Missing Dog Poster from lost cat poster template , image source: freewordtemplates.net
lost cat poster template
It might look like a simple step. Just open a new document and start typing, right? But it’s rare for that to work for me. I like to get a solid working title and an outline before I write a lot of. John’s written about this before, after he found he could speed up his composing procedure ~600% by producing a summary .
As I wrote an outline for a post this week I realised I was repeating the exact same process for every new post I work on. Like any good programmer, I realized repeating the exact same work over and above means that’s probably a good opportunity for automation.
So I decided to make some templates for myself.
I started by creating a template for the common Ghost blog post structure. Since that structure’s particular to me, I also created a template based on how John structures his articles, and another according to a writer whose work I admire.
For every template I’ve made a gist to show you exactly what they look like. They are just Markdown files, so go ahead and save , rename them if you prefer, and copy-and-paste the contents into a new file whenever you are ready to write. Click the”view raw” link on the bottom of each list to observe the plain text version, which you can copy to a new file in your favourite writing app.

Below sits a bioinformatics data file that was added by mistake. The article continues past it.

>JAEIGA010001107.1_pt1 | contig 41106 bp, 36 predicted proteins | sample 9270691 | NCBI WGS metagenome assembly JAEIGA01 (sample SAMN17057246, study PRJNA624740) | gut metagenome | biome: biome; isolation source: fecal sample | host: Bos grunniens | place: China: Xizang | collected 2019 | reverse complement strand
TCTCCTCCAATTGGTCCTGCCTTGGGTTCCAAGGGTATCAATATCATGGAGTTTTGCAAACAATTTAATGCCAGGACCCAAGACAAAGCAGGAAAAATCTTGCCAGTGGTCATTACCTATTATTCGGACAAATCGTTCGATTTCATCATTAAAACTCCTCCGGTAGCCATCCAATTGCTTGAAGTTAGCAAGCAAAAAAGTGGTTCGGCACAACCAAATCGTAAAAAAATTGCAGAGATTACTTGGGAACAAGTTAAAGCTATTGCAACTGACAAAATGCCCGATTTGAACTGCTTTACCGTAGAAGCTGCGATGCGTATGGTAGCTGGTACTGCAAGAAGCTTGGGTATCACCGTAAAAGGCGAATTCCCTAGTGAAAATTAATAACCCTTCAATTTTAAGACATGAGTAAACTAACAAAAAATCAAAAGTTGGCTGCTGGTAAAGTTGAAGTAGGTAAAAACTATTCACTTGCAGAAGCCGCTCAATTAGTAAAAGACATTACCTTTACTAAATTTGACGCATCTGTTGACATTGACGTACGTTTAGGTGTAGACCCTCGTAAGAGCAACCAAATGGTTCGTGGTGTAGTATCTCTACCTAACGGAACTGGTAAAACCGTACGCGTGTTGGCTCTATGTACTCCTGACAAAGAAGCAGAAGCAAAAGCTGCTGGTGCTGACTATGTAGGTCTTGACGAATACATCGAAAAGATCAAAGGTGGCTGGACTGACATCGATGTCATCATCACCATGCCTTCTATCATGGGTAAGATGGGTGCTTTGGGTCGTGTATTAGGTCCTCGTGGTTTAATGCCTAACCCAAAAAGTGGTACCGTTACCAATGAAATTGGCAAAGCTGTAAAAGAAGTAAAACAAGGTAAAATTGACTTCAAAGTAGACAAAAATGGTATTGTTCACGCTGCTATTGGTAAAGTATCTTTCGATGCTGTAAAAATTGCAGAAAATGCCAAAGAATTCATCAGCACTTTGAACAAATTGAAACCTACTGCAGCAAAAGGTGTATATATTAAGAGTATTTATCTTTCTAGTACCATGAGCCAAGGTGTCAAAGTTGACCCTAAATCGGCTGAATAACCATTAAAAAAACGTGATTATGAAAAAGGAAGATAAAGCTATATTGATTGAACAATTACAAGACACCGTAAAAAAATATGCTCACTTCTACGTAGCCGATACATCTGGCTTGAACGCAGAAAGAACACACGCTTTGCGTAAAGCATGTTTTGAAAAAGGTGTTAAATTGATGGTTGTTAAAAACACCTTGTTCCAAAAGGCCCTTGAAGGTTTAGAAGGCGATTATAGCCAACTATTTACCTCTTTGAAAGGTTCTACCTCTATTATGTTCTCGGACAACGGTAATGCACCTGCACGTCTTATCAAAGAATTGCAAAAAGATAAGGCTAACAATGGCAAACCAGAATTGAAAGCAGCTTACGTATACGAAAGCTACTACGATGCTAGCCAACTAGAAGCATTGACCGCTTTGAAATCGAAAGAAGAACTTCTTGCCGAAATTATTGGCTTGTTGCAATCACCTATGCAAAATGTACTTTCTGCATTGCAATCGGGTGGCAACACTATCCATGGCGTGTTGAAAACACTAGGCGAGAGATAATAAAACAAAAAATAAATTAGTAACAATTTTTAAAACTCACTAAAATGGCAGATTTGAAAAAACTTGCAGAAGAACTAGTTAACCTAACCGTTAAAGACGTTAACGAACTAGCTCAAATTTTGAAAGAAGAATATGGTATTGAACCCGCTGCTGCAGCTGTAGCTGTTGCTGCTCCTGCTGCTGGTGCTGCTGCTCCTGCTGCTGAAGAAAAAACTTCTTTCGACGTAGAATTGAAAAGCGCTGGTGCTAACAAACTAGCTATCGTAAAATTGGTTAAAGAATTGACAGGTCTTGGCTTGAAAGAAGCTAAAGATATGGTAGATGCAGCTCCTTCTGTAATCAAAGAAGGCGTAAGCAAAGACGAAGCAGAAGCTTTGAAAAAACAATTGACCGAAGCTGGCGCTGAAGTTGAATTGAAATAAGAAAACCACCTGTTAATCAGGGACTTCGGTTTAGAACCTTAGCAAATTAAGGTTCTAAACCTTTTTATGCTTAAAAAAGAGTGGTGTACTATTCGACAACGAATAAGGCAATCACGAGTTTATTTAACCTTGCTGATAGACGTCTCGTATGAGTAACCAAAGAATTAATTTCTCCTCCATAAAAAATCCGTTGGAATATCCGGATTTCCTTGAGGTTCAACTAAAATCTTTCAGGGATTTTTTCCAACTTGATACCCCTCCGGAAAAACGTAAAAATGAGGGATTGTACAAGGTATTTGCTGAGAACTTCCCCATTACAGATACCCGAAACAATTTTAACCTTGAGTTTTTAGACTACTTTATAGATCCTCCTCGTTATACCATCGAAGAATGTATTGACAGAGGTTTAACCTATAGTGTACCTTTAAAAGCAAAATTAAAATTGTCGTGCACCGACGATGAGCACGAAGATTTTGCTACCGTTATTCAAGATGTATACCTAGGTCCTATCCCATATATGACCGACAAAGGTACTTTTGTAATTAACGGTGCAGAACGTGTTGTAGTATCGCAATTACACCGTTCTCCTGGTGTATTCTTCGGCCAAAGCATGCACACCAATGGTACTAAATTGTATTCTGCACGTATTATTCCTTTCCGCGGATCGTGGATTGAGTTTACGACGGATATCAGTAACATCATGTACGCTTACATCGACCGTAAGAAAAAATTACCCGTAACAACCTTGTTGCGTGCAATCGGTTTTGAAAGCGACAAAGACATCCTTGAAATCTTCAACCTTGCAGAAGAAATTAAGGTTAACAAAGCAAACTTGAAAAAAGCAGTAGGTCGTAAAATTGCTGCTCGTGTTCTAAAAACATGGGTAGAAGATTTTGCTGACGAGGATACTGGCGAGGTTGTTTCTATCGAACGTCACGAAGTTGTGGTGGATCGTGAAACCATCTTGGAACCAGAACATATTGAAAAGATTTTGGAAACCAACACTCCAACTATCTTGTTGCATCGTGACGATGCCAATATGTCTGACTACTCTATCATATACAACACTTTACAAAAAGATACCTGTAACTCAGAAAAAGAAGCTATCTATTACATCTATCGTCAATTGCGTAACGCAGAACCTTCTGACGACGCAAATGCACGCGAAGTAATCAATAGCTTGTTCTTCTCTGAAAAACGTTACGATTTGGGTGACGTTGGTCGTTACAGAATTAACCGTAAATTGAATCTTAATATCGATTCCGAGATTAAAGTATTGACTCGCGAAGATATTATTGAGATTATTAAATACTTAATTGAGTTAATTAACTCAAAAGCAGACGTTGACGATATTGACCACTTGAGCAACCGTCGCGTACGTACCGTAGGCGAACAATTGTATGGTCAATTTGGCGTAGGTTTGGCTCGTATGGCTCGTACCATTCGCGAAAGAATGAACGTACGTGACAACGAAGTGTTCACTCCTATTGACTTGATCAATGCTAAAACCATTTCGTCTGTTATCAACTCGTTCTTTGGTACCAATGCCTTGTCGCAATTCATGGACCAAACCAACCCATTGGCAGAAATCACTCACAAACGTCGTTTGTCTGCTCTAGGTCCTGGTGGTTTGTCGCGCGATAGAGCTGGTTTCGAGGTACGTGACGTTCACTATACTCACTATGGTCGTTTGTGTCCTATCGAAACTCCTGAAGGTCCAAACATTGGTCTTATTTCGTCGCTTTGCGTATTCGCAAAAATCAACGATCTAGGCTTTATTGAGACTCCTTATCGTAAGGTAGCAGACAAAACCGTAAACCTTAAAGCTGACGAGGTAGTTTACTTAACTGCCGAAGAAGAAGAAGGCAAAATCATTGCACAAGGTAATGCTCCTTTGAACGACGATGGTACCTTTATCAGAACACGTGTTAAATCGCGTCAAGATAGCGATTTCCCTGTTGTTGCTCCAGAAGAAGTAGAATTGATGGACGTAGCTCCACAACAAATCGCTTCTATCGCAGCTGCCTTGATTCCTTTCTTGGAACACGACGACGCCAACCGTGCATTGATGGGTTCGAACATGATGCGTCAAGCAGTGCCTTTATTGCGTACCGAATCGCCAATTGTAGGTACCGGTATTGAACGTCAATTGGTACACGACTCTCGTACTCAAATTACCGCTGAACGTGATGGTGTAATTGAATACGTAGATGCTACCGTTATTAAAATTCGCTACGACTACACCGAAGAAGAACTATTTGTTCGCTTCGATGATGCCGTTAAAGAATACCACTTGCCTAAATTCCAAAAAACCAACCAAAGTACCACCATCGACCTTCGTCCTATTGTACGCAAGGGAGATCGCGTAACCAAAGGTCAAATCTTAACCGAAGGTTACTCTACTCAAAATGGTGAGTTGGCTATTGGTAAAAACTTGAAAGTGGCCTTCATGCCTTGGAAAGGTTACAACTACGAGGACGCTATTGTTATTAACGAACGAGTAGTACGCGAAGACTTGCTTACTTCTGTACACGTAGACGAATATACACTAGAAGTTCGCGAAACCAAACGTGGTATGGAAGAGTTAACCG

With this template, I can start with answering each dot line using a few notes about what I should write in that section. From the time I’m done, I will have a rough sketch of what the final piece will look like. This should make it simpler to enlarge my notes to fully-formed paragraphs and make them flow to each other nicely, since I know the structure of the whole piece beforehand.
Using the template, I discovered that my summarizing procedure became more involved. I had really planned to perform a complete rough draft of the post in the early hours, but it took me a couple of hours just to have the outline done, so I set off the draft for a different day.
On the other hand, I’d over 1600 words composed in my outline, along with a good idea of what each segment would contain and how they’d work together to create a feeling of flow in the article. Even though outlining took more than normal, drafting took less time since I’d set myself up for success. Writing the draft was only a matter of taking each chunk of notes from the outline and filling out it into a readable paragraph or two.
It was quite a different procedure to how I normally do the job, and I was tempted a few times to avoid the additional research or thinking required to complete the outline properly. I frequently put these things off until I am drafting, and that’s when I must be centered on writing instead. I adhered to it, however, and from the time I got around to writing the draft I was glad I had.
I’ve really coined my outline and research procedure by using this template. It’s a more productive part of the procedure now, and makes drafting easier. Hopefully it will lead to better work, too.
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